How much are ATM fees?
Automated teller machines have evolved since the 1970s, when banks began to introduce them on a wide scale. Today, nearly 500,000 ATMs operate in the U.S. market, according to the ATM Industry Association (ATMIA).
Over time, ATMs have evolved to do much more than just dispense cash. You can deposit checks or cash, transfer funds between accounts, get account balance information and pay bills. To keep up with trends, some ATMs permit transactions with a contactless card, a virtual card or a digital debit card app in your smartphone’s digital wallet. But you may get charged for using an ATM. Here’s what you need to know.
What are bank ATM fees?
Most banks have a network of ATMs that offer free access to your money. But if you go outside of the network, a fee may be imposed, including:
- ATM operator fee. Also known as the surcharge, an operator fee is charged by the ATM owner to noncustomers using its ATMs. ATM owners could be a different bank, a business unrelated to banking or even an individual investor looking to earn passive income.
- Your bank’s out-of-network fee. If you use an ATM machine outside of your bank’s network, you may get stuck paying that other bank’s fee — plus your own bank may charge you a fee. Some banks waive out-of-network fees, while others will reimburse you for ATM fees charged by outside banks, usually up to a limit.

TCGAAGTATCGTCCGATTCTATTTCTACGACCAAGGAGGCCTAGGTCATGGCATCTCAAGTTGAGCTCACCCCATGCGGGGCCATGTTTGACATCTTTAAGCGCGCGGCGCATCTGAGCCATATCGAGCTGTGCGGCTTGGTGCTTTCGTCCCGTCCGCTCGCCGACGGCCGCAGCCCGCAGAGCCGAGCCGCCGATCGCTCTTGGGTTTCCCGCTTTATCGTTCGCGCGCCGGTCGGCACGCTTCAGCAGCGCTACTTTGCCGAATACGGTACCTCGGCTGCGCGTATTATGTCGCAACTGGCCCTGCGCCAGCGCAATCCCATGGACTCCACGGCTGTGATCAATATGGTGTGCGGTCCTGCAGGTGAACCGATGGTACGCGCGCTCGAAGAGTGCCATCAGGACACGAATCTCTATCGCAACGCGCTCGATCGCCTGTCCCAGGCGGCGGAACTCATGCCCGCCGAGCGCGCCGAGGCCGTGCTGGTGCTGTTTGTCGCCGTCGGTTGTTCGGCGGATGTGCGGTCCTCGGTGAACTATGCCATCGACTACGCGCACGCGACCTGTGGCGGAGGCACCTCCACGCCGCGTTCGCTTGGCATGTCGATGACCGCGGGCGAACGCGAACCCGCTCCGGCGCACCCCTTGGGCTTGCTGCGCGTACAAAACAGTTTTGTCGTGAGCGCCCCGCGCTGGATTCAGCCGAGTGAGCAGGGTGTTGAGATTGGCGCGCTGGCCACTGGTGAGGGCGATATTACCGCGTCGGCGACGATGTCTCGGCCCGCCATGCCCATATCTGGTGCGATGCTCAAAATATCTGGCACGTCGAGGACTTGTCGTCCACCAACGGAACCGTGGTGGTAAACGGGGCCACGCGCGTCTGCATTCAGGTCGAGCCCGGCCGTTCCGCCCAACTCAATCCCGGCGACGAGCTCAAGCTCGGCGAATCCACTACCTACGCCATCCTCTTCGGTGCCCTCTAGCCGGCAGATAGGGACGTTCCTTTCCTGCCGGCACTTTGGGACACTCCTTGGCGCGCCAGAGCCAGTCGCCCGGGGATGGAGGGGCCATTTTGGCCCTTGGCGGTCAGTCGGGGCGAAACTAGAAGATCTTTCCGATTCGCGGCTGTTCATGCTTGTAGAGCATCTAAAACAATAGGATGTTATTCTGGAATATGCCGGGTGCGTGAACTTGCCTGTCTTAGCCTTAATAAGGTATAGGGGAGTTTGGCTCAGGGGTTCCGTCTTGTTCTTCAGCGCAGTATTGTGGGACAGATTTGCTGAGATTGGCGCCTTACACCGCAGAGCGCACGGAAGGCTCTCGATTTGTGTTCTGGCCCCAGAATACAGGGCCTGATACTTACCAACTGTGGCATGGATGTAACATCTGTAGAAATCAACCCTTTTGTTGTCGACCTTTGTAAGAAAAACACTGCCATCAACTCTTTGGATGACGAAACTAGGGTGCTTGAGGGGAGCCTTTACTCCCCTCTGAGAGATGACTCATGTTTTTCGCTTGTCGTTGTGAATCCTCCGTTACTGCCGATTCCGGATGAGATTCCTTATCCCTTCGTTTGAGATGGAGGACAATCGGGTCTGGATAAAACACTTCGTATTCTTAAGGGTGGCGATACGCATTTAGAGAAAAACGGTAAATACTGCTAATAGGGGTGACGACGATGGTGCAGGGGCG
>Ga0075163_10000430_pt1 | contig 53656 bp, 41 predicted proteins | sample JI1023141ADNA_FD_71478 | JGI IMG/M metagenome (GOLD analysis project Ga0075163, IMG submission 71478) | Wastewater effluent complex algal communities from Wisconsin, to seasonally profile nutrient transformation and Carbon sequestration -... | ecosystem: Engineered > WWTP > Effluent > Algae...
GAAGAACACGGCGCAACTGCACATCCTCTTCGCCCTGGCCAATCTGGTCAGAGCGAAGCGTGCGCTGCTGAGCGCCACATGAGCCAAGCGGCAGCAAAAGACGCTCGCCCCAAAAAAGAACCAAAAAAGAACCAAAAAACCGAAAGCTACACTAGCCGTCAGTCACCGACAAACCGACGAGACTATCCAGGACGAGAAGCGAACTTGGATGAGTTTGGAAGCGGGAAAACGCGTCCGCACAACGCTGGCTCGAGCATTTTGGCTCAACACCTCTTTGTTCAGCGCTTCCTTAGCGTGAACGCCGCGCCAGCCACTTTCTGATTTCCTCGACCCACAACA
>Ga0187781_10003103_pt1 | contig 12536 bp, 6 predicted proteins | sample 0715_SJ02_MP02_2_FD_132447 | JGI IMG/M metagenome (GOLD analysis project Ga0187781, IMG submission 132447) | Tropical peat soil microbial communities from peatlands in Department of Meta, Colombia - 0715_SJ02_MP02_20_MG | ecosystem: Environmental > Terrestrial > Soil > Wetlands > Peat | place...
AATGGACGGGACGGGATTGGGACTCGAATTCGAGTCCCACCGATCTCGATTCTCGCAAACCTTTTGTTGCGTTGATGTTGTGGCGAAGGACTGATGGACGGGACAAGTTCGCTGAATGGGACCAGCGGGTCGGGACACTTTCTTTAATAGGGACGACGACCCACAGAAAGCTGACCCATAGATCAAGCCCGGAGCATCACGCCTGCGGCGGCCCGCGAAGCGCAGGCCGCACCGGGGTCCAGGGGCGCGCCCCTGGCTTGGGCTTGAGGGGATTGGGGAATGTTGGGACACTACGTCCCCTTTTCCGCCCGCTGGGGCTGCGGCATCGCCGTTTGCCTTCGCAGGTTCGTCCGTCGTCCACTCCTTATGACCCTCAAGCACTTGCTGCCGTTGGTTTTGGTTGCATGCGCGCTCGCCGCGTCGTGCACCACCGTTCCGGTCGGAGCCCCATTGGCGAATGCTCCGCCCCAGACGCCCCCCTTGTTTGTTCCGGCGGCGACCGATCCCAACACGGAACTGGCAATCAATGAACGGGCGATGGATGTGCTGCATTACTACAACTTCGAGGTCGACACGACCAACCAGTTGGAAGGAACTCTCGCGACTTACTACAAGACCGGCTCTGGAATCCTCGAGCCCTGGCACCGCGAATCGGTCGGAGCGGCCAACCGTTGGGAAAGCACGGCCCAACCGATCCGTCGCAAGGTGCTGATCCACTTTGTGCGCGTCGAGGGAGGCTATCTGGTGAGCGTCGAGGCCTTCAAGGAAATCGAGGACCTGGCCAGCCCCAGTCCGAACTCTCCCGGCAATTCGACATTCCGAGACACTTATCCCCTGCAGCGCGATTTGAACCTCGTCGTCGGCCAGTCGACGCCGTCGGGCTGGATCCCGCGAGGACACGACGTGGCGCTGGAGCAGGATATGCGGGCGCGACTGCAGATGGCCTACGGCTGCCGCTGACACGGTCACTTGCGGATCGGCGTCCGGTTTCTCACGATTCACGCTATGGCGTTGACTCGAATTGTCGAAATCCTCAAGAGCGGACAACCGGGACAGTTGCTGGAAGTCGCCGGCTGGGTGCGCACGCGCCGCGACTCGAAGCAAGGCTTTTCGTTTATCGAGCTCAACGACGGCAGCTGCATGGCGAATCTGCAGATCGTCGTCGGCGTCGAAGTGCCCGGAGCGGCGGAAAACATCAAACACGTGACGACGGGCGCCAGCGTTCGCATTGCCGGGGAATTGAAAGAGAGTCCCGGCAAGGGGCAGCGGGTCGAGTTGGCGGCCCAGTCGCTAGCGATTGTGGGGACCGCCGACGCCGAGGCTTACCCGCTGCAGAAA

- International transaction fee. Consumers who use ATMs while traveling outside the U.S. will want to be aware of additional fees. For example, Bank of America customers with the Advantage SafeBalance Banking account in New York who use an outside of BofA’s network are charged $2.50 for each withdrawal, transfer or balance inquiry in the U.S. In addition, the ATM operator may impose an access fee for withdrawals. Other financial institutions charge lower transaction fees: Connexus Credit Union charges up to a 1.5 percent transaction fee, while Fidelity customers with a debit card through a brokerage account pay a 1 percent foreign transaction fee.
Average bank ATM fees
Out-of-network ATM fees fell 5 cents over the last year to an average of $4.59 — the lowest since 2016, according to Bankrate’s 2021 checking account and ATM fee study. The amount is the sum of two numbers: the average fee that a bank charges its customers who use an ATM outside of its network ($1.51) plus the average ATM surcharge from the ATM’s owner ($3.08).
Over the course of a year, fees for weekly ATM withdrawals from an out-of-network ATM would total $239.
ATM fees continue to climb. In 1998, when Bankrate first began tracking ATM fees, the average total ATM fee was $1.97.
Total ATM fees vary from city to city, ranging from $5.23 in Atlanta at the high end to $3.90 in Los Angeles.
What do banks charge?
Bankrate reviewed account disclosures for six financial institutions to provide a sample of the variability of ATM fees. Here’s what we found:
|Different types of account ownership||Number of free in-network ATMs||Out-of-network fee charged||Additional information|